Children, especially those afflicted with autism, are not born with a fear of the dentist, but they can fear the unknown. Our team at Michael Dougherty Dentistry genuinely cares for our patients beyond their teeth, and are more than happy to discuss any concerns you may have, as well as answer questions about your child's ongoing dental treatment. Please give us a call to learn more or schedule an appointment with Dr. Michael Dougherty.
August 4th, 2017
Temporomandibular joint disorders (TMD) describe a set of conditions that involve trouble with your jaw and face muscles. They result from a problem in the temporomandibular joint (TMJ), which is a hinge that connects the temporal bones, in your skull in front of each ear, to your jaw. The joint enables you to talk, yawn, and chew by letting your mouth move.
TMD can be very painful and interfere with functions such as eating and speaking. This what to watch for and how to try to prevent TMD.
Risk Factors for TMD
You are at higher risk for TMD if you are a women than if you are male. The disorder is most common among adults between the ages of 20 and 40 years. Other risk factors for TMJ disorders include the following.
- Arthritis in the area, making movement more difficult
- Excessive tooth grinding, because it increases stress on the joint
- General stress, which can lead you to clench your teeth and strain facial muscles
Symptoms of TMD
Symptoms of TMD can last for just a short while, or for several years. Seeing Dr. Michael Dougherty is important if your symptoms make it impossible for you to eat regularly or if you have unbearable pain or discomfort. The following symptoms can occur on both or one side of your face.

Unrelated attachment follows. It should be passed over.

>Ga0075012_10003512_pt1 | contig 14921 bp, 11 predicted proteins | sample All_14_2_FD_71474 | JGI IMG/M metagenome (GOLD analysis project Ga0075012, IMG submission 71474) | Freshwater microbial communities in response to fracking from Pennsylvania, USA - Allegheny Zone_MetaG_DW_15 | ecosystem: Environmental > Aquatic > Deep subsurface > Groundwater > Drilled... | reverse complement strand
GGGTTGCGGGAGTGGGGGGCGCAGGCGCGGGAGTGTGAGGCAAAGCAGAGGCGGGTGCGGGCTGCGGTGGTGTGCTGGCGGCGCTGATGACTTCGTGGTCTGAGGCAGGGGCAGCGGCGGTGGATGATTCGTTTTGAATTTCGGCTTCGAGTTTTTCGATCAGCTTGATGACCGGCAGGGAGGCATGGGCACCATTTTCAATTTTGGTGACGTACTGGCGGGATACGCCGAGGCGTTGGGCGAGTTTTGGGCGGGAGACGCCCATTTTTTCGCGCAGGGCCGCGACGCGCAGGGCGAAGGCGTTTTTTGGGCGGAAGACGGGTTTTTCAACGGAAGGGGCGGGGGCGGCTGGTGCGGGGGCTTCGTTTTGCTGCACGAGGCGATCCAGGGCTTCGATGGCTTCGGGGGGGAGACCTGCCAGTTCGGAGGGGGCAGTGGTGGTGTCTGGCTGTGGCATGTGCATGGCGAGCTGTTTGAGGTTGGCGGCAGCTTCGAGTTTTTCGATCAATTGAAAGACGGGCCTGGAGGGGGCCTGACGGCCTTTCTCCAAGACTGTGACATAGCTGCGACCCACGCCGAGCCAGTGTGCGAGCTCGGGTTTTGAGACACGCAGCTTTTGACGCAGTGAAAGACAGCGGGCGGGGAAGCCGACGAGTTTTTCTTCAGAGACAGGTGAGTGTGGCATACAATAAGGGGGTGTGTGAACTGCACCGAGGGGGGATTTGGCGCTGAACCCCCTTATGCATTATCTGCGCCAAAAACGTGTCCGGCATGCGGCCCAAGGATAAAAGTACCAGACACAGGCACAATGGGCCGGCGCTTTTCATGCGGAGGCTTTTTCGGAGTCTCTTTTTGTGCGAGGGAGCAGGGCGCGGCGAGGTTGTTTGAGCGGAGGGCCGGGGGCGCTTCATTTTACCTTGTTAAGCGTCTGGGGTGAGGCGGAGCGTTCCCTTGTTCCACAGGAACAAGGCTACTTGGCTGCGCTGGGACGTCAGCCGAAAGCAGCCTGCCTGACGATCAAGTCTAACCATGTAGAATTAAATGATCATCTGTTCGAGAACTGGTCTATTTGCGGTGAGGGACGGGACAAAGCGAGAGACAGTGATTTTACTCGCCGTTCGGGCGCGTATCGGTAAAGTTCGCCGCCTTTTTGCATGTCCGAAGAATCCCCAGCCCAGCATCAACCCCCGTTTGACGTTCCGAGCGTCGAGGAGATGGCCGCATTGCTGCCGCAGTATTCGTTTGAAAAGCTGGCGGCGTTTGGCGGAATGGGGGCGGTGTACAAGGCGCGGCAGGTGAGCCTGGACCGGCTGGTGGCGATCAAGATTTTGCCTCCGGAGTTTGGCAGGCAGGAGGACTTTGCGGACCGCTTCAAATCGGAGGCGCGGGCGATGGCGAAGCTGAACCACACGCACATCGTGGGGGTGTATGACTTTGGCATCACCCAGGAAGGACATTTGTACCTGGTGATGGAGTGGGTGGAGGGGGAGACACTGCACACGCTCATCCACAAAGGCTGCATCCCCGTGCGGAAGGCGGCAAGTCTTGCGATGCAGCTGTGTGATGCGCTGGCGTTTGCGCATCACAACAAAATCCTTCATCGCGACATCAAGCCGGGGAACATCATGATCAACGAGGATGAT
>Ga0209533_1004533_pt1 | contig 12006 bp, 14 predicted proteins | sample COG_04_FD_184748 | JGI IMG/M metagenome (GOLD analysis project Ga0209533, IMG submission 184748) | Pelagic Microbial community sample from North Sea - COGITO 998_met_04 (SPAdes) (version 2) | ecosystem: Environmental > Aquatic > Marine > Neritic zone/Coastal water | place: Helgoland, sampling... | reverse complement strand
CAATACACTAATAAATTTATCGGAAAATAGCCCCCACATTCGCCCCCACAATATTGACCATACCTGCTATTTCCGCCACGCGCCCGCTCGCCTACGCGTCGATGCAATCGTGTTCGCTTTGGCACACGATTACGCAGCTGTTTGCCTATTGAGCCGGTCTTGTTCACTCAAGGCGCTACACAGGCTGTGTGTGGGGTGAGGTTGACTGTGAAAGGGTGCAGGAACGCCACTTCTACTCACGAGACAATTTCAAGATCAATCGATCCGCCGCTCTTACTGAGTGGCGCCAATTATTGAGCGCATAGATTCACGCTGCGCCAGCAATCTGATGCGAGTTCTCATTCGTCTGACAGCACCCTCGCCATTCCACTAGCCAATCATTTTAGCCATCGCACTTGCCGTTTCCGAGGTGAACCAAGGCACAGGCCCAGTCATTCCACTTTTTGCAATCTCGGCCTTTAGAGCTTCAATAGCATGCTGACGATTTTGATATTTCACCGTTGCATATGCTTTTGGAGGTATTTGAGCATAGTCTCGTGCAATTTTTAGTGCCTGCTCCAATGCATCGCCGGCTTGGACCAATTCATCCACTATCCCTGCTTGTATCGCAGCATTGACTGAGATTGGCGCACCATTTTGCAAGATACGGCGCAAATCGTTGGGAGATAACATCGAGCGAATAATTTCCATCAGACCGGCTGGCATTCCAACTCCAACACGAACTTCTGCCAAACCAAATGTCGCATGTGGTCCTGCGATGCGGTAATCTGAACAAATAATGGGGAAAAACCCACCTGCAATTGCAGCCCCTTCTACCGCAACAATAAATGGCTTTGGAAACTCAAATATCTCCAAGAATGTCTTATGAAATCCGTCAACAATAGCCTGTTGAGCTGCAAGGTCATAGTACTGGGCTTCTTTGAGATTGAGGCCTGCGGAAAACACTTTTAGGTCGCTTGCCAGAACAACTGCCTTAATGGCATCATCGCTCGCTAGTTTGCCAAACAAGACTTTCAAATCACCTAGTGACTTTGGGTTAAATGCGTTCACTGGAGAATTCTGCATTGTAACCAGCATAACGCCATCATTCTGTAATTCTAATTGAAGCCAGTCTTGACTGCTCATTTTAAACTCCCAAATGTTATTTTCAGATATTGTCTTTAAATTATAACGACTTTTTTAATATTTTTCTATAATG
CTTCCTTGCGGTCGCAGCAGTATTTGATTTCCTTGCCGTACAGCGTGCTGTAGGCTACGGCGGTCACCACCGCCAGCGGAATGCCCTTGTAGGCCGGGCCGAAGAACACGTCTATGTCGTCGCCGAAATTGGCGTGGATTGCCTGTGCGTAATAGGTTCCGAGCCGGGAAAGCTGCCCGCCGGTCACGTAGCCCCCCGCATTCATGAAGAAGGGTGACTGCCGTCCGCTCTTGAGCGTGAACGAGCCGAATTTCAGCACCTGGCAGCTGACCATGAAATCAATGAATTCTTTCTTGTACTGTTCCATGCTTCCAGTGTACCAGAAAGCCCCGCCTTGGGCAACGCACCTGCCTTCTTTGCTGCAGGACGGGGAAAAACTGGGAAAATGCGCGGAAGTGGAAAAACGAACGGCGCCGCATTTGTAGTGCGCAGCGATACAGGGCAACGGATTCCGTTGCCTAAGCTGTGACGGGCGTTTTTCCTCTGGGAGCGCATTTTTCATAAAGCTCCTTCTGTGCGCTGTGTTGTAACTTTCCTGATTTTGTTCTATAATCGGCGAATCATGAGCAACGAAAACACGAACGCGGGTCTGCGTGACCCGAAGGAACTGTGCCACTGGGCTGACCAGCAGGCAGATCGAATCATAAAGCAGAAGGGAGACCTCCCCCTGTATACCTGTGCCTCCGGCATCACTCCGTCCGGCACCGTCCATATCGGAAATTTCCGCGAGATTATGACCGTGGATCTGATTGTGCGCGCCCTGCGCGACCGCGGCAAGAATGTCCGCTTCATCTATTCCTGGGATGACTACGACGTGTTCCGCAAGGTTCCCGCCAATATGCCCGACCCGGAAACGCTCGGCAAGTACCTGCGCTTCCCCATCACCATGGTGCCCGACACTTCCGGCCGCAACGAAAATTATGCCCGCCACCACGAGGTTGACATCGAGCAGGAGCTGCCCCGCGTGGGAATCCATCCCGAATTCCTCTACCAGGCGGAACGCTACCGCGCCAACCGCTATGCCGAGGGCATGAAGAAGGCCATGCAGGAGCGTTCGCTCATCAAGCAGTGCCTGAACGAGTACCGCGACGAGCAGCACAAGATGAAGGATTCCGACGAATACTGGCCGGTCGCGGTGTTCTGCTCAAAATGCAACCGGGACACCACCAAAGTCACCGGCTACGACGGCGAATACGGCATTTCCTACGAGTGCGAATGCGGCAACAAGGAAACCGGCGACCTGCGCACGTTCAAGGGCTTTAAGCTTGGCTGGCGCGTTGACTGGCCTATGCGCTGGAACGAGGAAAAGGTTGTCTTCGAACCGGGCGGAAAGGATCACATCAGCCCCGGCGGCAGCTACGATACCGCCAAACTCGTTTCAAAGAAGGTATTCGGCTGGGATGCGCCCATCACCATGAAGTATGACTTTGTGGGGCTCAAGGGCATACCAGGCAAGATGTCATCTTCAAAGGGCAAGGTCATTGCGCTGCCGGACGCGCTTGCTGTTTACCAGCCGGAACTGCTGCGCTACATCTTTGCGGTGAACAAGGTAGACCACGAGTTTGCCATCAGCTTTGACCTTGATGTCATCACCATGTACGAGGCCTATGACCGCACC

- Aching or very tired facial muscles
- Jaws that are fixed open or shut without you being able to unlock them
- Grating or popping sounds when you chew or close or open your mouth
- Pain in the entire area, including the mouth, jaw, neck, or shoulders, that comes on when you chew or yawn
You can try to prevent TMD by focusing on reducing risk factors. If you grind your teeth at night, ask Dr. Michael Dougherty about wearing a mouthguard. If you are overly stressed, look into ways to better manage your stress and relax your muscles. Another strategy for trying to prevent the development of TMD is to avoid chewing gum, since that puts stress on your jaw.
If you have questions about TMD, don’t hesitate to contact our Aurora, CO office.
July 28th, 2017
Dr. Michael Dougherty and our team at Michael Dougherty Dentistry frequently get questions about cavity causes and prevention. You brush twice a day and floss regularly. You rinse with mouthwash, just like the dentist recommended. In fact, you can’t remember the last time you had a cavity, but you think it was when you were a little kid. In all seriousness, you thought only kids got cavities.
The Signs and Symptoms of a Cavity
It’s believed that roughly 90% of North Americans will get at least one cavity in their lifetime. Those other ten percent, it seems, can eat as much pie, cake, and sugary cereals and sweets as they want. That’s not really true; just a stab at dental humor, and it was as bad as the pain your cavity is probably giving you.
When a cavity is in its initial stages, you will often be symptom-free and experience no discomfort at all. It’s not until the tooth decay has reached a certain level that you will begin to notice the signs and symptoms. While a toothache and sensitivity to hot and cold foods and liquids are surefire signs that you have a cavity, there are lesser-known symptoms as well. If you’re experiencing any of these warning signs, you may want to consider making an appointment with our office as soon as possible:
- Persistent bad breath or a bad taste in the mouth
- When you bite down, there is a sticky, tarry feeling
- Puss or discharge around a tooth
- A visible discoloring, usually black or brown
- Small pits or holes in the tooth
Routine dental care is important. While good oral hygiene, a healthy diet, and regular cleanings will deter the formation of cavities, they do not constitute a foolproof practice. A cavity can occur at any time, no matter what your age. Bacteria causes tooth decay, and no amount of brushing, flossing, and rinsing will eradicate all the bacteria from your mouth. If you think you may have a cavity, please contact our office immediately.